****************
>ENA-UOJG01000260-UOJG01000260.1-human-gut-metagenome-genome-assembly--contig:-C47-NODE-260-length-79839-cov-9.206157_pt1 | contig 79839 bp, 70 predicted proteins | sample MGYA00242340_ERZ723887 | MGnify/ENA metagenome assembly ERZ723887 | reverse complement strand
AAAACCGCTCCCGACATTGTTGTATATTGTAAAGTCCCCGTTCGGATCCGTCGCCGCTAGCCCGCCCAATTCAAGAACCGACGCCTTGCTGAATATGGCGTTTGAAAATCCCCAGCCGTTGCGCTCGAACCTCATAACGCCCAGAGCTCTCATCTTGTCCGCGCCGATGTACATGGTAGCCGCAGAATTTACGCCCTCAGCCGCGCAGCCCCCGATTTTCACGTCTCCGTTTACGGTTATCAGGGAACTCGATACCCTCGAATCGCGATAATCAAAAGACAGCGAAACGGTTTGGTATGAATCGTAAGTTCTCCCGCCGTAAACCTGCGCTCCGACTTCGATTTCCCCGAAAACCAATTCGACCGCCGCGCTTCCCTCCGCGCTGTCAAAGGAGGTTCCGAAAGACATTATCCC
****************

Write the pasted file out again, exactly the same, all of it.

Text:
>ENA-UOJG01000260-UOJG01000260.1-human-gut-metagenome-genome-assembly--contig:-C47-NODE-260-length-79839-cov-9.206157_pt1 | contig 79839 bp, 70 predicted proteins | sample MGYA00242340_ERZ723887 | MGnify/ENA metagenome assembly ERZ723887 | reverse complement strand
AAAACCGCTCCCGACATTGTTGTATATTGTAAAGTCCCCGTTCGGATCCGTCGCCGCTAGCCCGCCCAATTCAAGAACCGACGCCTTGCTGAATATGGCGTTTGAAAATCCCCAGCCGTTGCGCTCGAACCTCATAACGCCCAGAGCTCTCATCTTGTCCGCGCCGATGTACATGGTAGCCGCAGAATTTACGCCCTCAGCCGCGCAGCCCCCGATTTTCACGTCTCCGTTTACGGTTATCAGGGAACTCGATACCCTCGAATCGCGATAATCAAAAGACAGCGAAACGGTTTGGTATGAATCGTAAGTTCTCCCGCCGTAAACCTGCGCTCCGACTTCGATTTCCCCGAAAACCAATTCGACCGCCGCGCTTCCCTCCGCGCTGTCAAAGGAGGTTCCGAAAGACATTATCCC